Custodial violence which lead to the death of a person is “abhorrent” and “not acceptable in the civilized society”, the Supreme Court on Thursday said, while refusing to compound the offence of two policemen, accused of assaulting a man, who later succumbed to injuries in 1988 in Odisha.
The top court said that the offence committed by the accused is crime not against the deceased alone but was against humanity and clear violations of rights guaranteed under Article 21 of the Constitution.
A bench of Justices Ashok Bhushan and Ajay Rastogi, while refusing to compound the offence under section 324 of IPC (voluntary causing hurt), enhanced the compensation to be given to the family members of the deceased.
“The custodial violence on the deceased which led to the death is abhorrent and not acceptable in the civilized society,” the bench said, and added, “The beating of a person in the Police Station is the concern for all and causes a sense of fear in the entire society”.
The bench said that people go to the Police Station with the hope that their person and property will be protected by the police and injustice and offence committed on them shall be redressed and the guilty be punished.
“When the protector of people and society himself instead of protecting the people adopts brutality and inhumanly beat the person who comes to the police station, it is a matter of great public concern,” the bench said.
The accused police officer had “mercilessly beaten” up a man at a police station in Odisha leaving him grievously injured and later succumbing to his injuries.
“We, thus, are of the considered opinion that present is a case where this Court is not to grant leave for compounding the offences under Section 324 of IPC as prayed by the counsel for the appellants,” it said and noted that the present is a case where the accused who were police officers, one of them being in-charge of Station and other Senior Inspector have themselves brutally beaten the deceased, who died the same night.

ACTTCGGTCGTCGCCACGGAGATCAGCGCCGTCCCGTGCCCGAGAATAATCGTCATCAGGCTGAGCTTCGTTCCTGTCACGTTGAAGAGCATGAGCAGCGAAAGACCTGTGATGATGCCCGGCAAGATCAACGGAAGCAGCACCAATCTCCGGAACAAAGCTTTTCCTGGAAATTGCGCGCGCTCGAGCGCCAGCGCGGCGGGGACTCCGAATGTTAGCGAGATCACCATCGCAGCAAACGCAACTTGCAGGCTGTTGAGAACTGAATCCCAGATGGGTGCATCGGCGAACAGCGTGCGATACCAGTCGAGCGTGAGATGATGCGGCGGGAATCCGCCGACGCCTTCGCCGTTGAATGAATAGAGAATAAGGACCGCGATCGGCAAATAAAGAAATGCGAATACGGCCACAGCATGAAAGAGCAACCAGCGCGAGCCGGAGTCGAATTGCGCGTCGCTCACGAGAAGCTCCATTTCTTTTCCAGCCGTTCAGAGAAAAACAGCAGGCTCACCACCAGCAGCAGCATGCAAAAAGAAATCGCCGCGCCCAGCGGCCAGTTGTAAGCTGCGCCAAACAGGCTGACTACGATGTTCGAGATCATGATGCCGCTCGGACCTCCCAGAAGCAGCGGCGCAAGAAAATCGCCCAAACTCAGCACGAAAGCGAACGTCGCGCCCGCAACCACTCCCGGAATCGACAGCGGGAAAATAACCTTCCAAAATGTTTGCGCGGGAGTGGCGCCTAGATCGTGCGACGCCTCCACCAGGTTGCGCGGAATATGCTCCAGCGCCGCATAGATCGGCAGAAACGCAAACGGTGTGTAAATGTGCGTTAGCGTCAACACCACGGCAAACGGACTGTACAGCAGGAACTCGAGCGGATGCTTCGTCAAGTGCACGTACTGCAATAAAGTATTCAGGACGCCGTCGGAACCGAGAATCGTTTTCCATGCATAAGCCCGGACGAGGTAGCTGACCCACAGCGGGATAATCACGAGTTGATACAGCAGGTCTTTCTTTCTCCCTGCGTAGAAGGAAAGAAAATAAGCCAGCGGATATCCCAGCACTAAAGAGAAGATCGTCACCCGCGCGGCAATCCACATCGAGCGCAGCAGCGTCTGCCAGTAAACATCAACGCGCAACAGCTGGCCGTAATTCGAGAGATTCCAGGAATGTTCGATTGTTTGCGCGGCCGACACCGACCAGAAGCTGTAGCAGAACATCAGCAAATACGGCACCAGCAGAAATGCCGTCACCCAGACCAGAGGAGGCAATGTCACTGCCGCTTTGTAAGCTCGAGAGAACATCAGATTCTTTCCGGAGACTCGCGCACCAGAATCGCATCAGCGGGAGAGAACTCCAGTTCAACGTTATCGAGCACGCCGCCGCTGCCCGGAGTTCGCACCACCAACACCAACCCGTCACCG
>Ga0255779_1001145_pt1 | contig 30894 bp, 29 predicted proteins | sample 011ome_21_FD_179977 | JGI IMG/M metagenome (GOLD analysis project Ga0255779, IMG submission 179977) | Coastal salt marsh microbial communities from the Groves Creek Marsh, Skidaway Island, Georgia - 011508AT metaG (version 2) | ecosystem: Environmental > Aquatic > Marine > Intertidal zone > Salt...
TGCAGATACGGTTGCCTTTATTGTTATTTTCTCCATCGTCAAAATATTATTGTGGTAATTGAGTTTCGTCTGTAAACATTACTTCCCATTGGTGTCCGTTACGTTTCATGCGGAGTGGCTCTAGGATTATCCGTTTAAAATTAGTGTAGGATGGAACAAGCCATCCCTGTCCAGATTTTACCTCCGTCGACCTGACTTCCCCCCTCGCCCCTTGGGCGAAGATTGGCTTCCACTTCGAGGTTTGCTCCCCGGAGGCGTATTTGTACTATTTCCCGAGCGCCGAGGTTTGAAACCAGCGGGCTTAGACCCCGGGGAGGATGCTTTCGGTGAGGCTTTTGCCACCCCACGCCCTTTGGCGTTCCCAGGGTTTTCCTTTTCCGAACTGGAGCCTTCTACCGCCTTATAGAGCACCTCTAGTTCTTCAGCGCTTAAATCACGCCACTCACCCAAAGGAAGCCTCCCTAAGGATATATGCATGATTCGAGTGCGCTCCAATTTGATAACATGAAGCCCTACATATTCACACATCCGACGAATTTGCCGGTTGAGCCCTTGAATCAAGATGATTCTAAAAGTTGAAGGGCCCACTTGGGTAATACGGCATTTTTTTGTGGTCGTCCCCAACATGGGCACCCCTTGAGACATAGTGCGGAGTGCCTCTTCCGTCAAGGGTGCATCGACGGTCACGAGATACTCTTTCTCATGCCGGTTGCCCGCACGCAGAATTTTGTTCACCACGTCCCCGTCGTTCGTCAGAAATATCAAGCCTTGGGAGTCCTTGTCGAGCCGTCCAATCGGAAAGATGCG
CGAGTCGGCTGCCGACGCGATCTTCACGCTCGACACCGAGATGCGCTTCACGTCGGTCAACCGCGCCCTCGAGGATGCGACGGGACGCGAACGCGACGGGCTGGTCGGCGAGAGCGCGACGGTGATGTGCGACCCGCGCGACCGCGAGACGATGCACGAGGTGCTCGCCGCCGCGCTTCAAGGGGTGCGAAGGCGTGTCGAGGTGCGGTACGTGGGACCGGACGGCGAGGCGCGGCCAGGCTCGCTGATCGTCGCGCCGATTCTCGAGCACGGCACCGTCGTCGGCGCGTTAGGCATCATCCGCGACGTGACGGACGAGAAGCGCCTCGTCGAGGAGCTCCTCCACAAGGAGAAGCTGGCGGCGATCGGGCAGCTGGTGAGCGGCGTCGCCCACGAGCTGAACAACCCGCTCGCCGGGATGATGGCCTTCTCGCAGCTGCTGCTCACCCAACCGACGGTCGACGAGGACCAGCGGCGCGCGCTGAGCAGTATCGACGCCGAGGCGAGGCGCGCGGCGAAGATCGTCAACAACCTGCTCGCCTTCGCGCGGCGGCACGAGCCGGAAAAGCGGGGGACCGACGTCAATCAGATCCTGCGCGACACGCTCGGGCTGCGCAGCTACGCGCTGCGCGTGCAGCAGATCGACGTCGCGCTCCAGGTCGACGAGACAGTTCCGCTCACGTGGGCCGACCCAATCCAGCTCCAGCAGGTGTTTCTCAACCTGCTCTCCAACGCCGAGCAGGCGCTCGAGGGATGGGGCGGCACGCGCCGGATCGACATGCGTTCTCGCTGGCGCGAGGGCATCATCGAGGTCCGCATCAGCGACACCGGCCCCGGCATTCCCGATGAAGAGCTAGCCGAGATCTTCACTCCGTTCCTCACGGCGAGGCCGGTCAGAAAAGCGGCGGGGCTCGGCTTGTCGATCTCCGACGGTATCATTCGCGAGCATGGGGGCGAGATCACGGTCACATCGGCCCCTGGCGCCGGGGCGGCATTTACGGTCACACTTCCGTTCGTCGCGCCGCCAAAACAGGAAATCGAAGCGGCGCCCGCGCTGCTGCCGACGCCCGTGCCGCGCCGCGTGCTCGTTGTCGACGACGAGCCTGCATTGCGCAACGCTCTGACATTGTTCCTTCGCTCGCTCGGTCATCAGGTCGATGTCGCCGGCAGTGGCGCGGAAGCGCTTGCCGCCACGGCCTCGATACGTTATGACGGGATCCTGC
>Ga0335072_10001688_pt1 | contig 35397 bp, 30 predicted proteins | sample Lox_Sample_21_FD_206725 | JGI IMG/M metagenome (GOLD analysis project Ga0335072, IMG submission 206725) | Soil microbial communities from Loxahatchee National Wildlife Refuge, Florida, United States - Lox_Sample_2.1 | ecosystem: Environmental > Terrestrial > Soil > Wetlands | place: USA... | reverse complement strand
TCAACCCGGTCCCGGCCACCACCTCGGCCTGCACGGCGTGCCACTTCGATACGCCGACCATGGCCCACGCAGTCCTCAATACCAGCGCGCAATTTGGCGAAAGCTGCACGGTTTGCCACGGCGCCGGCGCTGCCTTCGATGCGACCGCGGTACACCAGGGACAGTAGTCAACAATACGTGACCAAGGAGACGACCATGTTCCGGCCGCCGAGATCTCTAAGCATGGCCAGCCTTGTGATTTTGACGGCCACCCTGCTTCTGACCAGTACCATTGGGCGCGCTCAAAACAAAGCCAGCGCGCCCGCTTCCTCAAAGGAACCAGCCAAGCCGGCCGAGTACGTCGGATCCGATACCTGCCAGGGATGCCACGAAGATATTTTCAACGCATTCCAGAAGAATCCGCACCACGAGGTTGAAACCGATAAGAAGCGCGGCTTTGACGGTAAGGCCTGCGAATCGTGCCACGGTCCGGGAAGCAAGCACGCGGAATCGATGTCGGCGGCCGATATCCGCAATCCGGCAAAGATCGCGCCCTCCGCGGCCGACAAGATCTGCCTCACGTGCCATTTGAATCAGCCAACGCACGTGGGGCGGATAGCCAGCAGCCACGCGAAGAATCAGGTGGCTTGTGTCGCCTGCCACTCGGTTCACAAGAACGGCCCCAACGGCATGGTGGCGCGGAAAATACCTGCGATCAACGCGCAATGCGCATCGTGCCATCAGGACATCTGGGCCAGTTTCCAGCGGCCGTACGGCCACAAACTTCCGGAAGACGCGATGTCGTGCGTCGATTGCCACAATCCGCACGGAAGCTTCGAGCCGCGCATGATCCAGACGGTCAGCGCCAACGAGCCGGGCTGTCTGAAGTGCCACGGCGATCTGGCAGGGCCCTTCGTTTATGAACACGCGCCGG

“Their offences cannot be compounded by the Court in exercise of Section 320(2) read with subsection (5). We, thus, reject the prayer of the appellants to compound the offence,” the bench said. It said that the Police of State is protector of law and order and the people look forward to the Police to protect their life and property.
The top court said that the nature of offence and its effect on society are relevant considerations while granting leave by the Court of compounding the offence. “The offences which affect the public in general and create fear in the public in general are serious offences, nature of which offence may be relevant consideration for Court to grant or refuse the leave,” it said.